Twisted helixes

A surprising twist

Materials scientists from Berkeley Engineering and Lawrence Berkeley National Laboratory have created new inorganic crystals made of stacks of atomically thin sheets that unexpectedly spiral like a nanoscale card deck. Made of stacked layers of germanium sulfide, a semiconductor material, these helical crystals may yield unique optical, electronic and thermal properties, including superconductivity. Other researchers had successfully stacked two layers at a time, but this work shows how to synthesize stacked structures — potentially millions of layers thick — in a continuously twisting fashion. To create the structures, the team took advantage of a crystal defect called a screw dislocation, known as the Eshelby Twist, that gives the structure twisting force. By adjusting the material synthesis conditions and length, the researchers could change the angle between the layers, creating a helical structure. This technique could likely be used with other materials that form similar atomically thin layers.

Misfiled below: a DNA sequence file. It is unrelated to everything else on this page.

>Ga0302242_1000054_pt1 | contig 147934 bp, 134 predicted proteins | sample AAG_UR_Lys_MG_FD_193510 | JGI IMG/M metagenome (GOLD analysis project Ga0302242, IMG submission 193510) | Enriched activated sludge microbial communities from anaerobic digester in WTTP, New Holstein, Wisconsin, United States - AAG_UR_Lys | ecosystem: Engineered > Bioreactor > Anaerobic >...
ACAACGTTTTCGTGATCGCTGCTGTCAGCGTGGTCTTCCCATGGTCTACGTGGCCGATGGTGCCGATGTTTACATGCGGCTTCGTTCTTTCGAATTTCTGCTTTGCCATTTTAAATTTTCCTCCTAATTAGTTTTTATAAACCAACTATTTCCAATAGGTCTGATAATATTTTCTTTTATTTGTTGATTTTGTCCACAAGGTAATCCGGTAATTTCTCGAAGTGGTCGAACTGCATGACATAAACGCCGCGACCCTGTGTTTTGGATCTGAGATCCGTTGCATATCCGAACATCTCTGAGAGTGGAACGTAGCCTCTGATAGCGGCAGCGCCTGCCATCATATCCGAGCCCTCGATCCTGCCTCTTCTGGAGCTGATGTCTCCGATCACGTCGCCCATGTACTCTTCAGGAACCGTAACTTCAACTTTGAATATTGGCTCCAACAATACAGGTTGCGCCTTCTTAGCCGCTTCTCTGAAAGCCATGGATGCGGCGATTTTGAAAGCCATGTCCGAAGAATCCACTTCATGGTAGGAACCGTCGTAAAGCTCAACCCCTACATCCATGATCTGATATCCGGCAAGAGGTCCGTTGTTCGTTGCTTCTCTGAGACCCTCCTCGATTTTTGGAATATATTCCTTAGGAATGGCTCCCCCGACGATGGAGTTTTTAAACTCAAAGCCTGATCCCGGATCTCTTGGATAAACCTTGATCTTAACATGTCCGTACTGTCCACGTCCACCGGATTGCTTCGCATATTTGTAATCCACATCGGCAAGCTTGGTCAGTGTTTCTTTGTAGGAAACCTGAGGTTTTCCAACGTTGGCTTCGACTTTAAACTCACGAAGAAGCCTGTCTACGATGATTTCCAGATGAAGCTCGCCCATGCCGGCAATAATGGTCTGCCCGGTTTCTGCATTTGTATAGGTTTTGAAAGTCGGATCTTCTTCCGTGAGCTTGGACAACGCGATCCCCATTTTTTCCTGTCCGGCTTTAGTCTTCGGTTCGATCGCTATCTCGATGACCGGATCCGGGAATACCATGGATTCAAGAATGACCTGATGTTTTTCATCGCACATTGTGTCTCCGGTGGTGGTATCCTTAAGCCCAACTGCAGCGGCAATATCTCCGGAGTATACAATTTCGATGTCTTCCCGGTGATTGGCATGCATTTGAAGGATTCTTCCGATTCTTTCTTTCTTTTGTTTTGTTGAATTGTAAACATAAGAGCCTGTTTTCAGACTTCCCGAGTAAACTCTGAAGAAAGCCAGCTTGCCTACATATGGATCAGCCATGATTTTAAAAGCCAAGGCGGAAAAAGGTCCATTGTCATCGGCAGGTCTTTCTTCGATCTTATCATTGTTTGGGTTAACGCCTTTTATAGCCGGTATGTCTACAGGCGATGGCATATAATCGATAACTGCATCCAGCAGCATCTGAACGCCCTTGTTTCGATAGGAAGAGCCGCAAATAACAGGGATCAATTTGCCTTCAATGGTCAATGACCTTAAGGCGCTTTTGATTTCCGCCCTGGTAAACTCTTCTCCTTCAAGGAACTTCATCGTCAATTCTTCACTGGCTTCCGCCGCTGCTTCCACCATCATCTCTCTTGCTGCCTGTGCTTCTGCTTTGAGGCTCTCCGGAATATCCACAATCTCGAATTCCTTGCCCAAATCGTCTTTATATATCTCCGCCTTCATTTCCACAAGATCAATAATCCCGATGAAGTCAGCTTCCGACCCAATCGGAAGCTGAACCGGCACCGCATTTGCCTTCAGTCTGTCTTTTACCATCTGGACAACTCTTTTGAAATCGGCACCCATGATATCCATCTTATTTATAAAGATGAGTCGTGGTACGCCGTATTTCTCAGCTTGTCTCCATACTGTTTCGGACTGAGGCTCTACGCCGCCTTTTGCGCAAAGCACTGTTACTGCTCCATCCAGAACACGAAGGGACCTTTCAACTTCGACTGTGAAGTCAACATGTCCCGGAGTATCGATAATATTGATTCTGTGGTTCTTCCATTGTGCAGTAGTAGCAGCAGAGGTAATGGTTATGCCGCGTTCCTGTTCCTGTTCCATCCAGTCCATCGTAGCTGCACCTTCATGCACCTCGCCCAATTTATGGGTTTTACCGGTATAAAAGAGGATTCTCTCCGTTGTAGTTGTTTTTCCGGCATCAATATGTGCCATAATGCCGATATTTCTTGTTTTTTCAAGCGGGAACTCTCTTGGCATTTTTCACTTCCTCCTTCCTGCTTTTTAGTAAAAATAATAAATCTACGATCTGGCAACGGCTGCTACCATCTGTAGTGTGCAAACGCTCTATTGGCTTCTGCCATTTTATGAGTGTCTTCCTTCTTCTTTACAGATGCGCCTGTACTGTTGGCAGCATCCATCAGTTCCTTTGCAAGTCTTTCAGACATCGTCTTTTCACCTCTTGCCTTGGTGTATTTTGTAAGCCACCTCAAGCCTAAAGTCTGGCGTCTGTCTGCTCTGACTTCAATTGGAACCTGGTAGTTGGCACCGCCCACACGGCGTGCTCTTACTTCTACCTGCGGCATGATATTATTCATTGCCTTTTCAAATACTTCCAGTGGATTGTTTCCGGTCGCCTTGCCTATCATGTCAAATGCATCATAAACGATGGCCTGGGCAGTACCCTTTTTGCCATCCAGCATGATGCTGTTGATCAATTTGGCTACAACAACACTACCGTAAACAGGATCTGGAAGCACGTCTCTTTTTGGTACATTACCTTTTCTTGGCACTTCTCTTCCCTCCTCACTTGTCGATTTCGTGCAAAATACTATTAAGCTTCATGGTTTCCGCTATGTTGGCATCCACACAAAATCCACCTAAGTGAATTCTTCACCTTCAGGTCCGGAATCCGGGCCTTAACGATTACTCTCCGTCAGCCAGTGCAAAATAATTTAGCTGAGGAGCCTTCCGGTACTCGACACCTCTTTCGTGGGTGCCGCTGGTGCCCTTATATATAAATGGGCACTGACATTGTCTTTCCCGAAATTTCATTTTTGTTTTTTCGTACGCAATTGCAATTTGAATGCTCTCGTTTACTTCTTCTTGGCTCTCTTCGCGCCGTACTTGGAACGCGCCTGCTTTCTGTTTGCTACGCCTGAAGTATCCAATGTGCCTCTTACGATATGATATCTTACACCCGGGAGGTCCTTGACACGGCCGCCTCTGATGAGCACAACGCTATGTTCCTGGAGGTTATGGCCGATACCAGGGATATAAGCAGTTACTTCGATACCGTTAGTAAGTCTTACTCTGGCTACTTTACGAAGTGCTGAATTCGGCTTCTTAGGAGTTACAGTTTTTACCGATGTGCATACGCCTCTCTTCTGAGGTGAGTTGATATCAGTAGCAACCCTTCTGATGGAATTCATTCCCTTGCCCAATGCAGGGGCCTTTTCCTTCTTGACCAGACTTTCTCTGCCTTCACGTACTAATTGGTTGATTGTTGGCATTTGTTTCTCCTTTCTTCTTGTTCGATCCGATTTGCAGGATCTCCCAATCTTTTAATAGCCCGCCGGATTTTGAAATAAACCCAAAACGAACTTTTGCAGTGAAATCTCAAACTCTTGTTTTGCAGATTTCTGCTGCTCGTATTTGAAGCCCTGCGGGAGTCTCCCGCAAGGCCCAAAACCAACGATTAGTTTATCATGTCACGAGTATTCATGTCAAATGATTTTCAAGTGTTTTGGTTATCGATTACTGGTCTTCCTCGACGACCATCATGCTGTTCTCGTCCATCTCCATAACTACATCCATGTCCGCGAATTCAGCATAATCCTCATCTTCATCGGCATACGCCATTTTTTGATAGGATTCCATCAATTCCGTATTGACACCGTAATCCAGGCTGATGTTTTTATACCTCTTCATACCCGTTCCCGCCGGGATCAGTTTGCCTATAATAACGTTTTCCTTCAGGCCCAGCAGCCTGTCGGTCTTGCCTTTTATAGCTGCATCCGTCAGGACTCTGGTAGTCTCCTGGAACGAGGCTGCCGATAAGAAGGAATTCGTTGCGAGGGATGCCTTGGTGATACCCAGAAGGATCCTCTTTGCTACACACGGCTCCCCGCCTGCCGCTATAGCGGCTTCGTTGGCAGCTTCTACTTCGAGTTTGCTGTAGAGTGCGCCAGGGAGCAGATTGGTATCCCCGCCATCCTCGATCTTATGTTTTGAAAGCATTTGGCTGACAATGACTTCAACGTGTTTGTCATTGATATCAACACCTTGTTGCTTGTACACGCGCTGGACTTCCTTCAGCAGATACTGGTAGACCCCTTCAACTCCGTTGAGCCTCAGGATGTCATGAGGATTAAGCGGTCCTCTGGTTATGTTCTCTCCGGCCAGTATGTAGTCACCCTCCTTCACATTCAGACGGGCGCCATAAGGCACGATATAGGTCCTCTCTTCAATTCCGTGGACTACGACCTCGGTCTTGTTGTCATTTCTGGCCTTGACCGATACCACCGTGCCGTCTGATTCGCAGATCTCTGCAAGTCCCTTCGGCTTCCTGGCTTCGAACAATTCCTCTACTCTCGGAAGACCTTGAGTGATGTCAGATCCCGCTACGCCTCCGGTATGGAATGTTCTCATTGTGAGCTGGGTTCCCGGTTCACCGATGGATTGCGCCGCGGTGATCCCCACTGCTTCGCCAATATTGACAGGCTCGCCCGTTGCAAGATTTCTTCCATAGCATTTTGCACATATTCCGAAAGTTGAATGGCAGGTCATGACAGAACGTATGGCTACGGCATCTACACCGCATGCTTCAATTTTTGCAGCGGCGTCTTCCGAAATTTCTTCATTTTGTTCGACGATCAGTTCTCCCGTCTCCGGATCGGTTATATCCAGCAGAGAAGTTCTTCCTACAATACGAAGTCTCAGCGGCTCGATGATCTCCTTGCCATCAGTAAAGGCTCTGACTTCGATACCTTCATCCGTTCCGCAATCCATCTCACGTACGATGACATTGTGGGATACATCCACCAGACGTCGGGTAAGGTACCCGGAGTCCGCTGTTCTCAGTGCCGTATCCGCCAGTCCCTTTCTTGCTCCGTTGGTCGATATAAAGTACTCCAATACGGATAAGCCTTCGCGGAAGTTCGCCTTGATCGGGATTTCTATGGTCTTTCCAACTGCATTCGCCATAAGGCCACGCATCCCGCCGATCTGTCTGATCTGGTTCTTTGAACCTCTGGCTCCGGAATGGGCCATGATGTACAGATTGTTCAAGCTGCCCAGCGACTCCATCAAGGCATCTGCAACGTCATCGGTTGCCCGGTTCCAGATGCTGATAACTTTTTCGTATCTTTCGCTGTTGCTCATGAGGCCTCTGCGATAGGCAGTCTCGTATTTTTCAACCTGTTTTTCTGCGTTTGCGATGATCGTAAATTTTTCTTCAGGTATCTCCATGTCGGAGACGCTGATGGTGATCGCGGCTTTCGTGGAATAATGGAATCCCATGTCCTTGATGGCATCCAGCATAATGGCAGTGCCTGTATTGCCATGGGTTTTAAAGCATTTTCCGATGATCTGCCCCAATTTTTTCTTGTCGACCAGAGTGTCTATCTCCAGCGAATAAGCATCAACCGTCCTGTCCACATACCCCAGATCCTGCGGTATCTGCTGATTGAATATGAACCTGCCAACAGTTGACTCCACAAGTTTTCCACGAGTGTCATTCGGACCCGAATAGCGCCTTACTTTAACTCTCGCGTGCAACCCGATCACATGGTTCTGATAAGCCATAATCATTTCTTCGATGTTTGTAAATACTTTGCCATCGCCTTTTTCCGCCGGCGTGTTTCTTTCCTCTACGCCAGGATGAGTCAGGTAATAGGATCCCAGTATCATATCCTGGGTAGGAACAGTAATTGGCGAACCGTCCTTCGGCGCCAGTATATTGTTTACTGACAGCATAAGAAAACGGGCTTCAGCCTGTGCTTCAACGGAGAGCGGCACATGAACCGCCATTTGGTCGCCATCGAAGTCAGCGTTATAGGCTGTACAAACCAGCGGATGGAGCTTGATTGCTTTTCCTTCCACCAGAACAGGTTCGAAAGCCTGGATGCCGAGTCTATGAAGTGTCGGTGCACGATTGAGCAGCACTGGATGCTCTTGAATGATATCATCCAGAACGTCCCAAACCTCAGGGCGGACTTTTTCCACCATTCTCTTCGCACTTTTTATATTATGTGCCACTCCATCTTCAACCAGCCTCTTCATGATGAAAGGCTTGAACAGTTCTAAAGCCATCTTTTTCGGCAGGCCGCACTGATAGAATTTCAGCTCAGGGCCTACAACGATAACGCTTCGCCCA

Photo courtesy the researchers

Topics: Materials science, Research

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